Tuesday, July 18, 2023

The Only Bread Recipe You'll Ever Need

Back in the old days, home cooks didn't trouble themselves trying to make artisan breads.  Sure you can spend a fortune on pans, rising baskets, flours, enhancers, etc trying to bake loaves like the professional bakeries put out but I have to ask why?  Most artisan breads are entirely unsuited to the one thing we will most be doing with them, making sandwiches.  I have many vintage cookbooks in my collection now and while here and there you encounter a recipe for French bread, noticeably absent are the ciabatta breads, sourdoughs, challah  breads and other loaves that are outside of the purvue of most home bakers.  Instead is a more practical approach meant to be frugal not topple you off the fiscal cliff in a unforgiving quest for the proper crumb size.

To this end, vintage cookbooks deal with 4 basic breads always baked in a loaf pan, White Bread, Graham Bread, Total (Whole) Wheat Bread and Potato Bread.  Any one of these breads would be perfect for toast in the morning, sandwiches at lunch and even dinnertime.  You'll also be saving money sticking with the tried an true loaves.  To truly make a cost comparison I have to compare my bread to the local organic baker as we use the exact same ingredients.  His bread rings up at $4.50 a loaf while I can bake at home for $1.50 a loaf in ingredients and electricity.  "But it's only $3" you say; Well I use about a loaf a week and over the course of a year the savings is $156, quite substantial.  Double or even triple that for a full sized family and now you're saving serious money.

Bread was truly the staff of life in the old days, and this was especially true during the Great Depression.  Home bakers turned out 2-3 loaves of bread twice a week and bread was served with every meal.  This is a lesson we can learn even now as bread is inexpensive and fills the belly.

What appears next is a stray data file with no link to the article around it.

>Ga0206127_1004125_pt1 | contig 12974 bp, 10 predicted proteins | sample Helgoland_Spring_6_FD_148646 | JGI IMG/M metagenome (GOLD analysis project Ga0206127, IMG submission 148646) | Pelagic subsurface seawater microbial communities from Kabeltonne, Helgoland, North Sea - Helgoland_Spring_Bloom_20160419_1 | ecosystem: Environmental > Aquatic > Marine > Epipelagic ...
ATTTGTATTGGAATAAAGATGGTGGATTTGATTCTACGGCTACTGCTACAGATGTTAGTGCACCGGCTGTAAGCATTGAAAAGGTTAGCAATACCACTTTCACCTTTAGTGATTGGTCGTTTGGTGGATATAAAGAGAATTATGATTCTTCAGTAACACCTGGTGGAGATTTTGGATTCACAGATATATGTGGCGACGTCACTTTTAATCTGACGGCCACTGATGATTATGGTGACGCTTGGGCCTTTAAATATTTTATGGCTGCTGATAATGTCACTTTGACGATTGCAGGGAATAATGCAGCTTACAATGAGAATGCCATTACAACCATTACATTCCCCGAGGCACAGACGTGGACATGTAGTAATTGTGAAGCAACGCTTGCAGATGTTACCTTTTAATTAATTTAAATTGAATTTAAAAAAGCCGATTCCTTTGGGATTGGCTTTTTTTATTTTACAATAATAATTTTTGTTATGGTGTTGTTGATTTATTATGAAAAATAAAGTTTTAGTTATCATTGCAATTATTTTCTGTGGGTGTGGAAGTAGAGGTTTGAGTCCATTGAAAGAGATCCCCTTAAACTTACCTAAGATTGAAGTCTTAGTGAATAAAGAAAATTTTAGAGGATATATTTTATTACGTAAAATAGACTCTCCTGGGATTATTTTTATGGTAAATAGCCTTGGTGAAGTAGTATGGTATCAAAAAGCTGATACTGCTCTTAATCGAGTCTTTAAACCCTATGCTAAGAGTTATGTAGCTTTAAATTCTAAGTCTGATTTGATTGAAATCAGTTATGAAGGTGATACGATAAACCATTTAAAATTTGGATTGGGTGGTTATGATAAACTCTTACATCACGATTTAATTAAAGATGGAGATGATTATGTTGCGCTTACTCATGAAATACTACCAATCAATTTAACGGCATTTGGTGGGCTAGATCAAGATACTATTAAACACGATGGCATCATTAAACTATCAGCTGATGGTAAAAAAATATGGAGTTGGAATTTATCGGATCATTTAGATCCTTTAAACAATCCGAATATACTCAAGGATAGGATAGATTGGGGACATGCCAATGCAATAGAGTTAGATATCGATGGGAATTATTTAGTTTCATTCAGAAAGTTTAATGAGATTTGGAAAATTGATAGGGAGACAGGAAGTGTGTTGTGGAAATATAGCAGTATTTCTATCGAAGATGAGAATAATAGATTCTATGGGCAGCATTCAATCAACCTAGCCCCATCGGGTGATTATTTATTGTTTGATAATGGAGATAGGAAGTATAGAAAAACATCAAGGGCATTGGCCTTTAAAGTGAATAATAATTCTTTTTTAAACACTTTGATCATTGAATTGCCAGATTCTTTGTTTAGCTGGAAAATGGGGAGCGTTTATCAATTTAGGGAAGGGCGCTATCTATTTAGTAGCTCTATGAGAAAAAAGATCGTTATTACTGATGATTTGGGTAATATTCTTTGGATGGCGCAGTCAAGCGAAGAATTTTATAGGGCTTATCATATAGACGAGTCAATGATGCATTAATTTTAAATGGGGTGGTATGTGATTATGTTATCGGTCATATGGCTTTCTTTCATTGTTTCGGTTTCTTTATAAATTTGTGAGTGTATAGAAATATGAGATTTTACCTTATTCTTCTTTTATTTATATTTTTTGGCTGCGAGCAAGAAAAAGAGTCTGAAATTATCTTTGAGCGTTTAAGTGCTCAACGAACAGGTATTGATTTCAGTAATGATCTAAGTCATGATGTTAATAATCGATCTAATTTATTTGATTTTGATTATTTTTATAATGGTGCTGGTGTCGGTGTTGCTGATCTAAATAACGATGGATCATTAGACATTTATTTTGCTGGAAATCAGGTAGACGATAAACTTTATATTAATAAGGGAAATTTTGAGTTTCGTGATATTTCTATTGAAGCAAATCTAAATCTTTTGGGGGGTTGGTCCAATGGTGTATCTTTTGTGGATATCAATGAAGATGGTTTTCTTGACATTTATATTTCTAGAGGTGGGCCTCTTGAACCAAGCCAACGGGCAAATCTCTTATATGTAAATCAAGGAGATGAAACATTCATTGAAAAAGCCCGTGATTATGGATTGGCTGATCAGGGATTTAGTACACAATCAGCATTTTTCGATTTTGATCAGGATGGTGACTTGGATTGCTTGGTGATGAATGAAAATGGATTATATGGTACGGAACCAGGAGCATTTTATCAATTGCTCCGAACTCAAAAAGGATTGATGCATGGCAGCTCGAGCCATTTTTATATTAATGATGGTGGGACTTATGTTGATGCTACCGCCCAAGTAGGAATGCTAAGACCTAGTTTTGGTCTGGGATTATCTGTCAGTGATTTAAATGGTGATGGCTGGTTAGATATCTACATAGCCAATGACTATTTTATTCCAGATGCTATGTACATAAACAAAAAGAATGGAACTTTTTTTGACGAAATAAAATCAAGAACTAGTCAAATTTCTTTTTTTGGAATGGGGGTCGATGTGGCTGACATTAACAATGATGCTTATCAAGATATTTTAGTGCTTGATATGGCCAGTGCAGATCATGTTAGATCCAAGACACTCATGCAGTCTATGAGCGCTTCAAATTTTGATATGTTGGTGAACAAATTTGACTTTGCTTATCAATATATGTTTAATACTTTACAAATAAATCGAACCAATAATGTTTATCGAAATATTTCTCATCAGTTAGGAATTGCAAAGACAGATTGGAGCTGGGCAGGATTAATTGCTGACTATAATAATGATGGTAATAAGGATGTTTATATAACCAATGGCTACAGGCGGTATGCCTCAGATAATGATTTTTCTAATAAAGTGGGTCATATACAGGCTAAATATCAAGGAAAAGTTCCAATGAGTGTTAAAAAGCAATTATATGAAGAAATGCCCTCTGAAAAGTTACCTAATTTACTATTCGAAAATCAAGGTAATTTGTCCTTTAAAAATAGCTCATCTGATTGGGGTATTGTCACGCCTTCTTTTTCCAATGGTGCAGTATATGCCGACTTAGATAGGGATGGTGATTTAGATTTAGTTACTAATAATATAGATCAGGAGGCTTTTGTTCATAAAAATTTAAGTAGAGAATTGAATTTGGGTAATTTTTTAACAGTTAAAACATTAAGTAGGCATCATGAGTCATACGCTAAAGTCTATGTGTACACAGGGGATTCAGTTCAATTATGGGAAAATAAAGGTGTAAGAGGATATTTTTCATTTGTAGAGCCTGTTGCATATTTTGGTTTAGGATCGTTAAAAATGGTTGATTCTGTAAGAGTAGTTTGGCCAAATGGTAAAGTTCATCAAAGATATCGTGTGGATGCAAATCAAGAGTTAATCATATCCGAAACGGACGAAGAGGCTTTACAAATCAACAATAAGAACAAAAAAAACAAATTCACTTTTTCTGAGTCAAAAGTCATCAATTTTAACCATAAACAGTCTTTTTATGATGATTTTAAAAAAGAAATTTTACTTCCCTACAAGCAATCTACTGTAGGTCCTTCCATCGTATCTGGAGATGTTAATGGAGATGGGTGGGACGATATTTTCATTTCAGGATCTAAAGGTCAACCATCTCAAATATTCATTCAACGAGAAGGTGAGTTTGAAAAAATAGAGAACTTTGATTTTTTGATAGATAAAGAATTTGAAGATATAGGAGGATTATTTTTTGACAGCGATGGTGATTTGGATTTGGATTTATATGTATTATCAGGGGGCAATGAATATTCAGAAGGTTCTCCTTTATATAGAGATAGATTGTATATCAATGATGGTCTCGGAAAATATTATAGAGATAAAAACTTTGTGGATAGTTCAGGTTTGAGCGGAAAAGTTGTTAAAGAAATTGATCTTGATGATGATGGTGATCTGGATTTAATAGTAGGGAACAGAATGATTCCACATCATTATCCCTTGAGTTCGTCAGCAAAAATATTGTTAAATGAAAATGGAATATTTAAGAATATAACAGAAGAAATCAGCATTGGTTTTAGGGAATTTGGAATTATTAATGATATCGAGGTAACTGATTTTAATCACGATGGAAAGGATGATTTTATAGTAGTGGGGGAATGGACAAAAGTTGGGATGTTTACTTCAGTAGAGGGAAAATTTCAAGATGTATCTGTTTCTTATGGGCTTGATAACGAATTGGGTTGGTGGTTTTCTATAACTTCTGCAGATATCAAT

Edit 07/18/2023: I have converted these recipes to metric weights and measures as I have discovered baking by weights contributes to a better outcome each time a loaf is made.

Basic White Bread (The Mother)

375g 00 Italian Flour (or all purpose)
225ml Warm Water
7g Yeast
28ml Oil or Melted Lard
13g Sugar
6g Salt

In a measuring cup mix together water and yeast and let sit until bubbly, about 10 minutes.  Sift together  flour, salt and sugar then add in yeast mixture.  Stir well then work with hands in bowl until it comes together.  Add in oil and knead with hands until dough cleans the bowl then transfer to a floured board.  Knead well until dough becomes smooth.  Form ball and place in oiled bowl, cover with towel and let rise until doubled.  Grease a bread pan and preheat oven to 350°.  Punch down dough and turn out onto floured surface.  If you want larger air pockets in the bread then form loaf immediately and place in pan, for a normal sandwich bread though you'll want to knead it a few minutes then form a loaf and place in pan.  Let it rise until it's even with top of pan then bake 30 minutes.  Cool on wire rack completely before cutting.  Store in plastic bag on counter, will last up to a week but is best if eaten within 3 days.

Graham Bread
188g All Purpose Flour
188g White Whole Wheat Flour

Follow the same measurements from above for oil, yeast, sugar, salt and water

Total (Whole) Wheat Bread
125g All Purpose Flour
250g Whole Wheat Flour

Mix yeast mixture with all purpose flour first before adding whole wheat flour.  Takes longer to rise than white bread.

Potato Bread
225 ml water from boiled potatoes warmed to 105 degrees

Follow the same measurements for the rest of the ingredients according to the white bread recipe.

The starch in the potato water makes this a real fast rising bread, it also makes for a moister crumb than with other loaves.  Perfect for sandwiches or toasting.

Yield for all recipes is 1 loaf. Double all ingredients except for yeast to make 2 loaves

1 comment:

  1. I just made the white bread, and it was wonderful! Thank you for sharing these recipes!


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